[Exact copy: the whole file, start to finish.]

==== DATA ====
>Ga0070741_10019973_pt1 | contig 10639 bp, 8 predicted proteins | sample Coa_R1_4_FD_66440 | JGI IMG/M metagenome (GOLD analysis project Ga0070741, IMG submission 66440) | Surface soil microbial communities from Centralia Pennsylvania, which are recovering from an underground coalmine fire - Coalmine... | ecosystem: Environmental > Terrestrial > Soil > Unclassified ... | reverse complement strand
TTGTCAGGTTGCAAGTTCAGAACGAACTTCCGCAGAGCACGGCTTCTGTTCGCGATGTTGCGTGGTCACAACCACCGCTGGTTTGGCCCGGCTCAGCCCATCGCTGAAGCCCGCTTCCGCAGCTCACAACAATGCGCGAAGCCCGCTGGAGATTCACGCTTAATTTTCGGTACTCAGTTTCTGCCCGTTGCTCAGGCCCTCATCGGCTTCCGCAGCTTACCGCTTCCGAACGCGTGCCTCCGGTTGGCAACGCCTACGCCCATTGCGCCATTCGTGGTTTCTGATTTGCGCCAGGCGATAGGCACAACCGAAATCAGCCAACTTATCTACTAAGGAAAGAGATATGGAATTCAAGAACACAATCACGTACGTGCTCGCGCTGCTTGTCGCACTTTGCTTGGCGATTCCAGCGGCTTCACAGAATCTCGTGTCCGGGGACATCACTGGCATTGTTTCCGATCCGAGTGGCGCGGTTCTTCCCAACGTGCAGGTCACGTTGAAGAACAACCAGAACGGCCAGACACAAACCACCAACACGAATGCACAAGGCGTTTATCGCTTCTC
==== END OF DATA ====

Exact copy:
>Ga0070741_10019973_pt1 | contig 10639 bp, 8 predicted proteins | sample Coa_R1_4_FD_66440 | JGI IMG/M metagenome (GOLD analysis project Ga0070741, IMG submission 66440) | Surface soil microbial communities from Centralia Pennsylvania, which are recovering from an underground coalmine fire - Coalmine... | ecosystem: Environmental > Terrestrial > Soil > Unclassified ... | reverse complement strand
TTGTCAGGTTGCAAGTTCAGAACGAACTTCCGCAGAGCACGGCTTCTGTTCGCGATGTTGCGTGGTCACAACCACCGCTGGTTTGGCCCGGCTCAGCCCATCGCTGAAGCCCGCTTCCGCAGCTCACAACAATGCGCGAAGCCCGCTGGAGATTCACGCTTAATTTTCGGTACTCAGTTTCTGCCCGTTGCTCAGGCCCTCATCGGCTTCCGCAGCTTACCGCTTCCGAACGCGTGCCTCCGGTTGGCAACGCCTACGCCCATTGCGCCATTCGTGGTTTCTGATTTGCGCCAGGCGATAGGCACAACCGAAATCAGCCAACTTATCTACTAAGGAAAGAGATATGGAATTCAAGAACACAATCACGTACGTGCTCGCGCTGCTTGTCGCACTTTGCTTGGCGATTCCAGCGGCTTCACAGAATCTCGTGTCCGGGGACATCACTGGCATTGTTTCCGATCCGAGTGGCGCGGTTCTTCCCAACGTGCAGGTCACGTTGAAGAACAACCAGAACGGCCAGACACAAACCACCAACACGAATGCACAAGGCGTTTATCGCTTCTC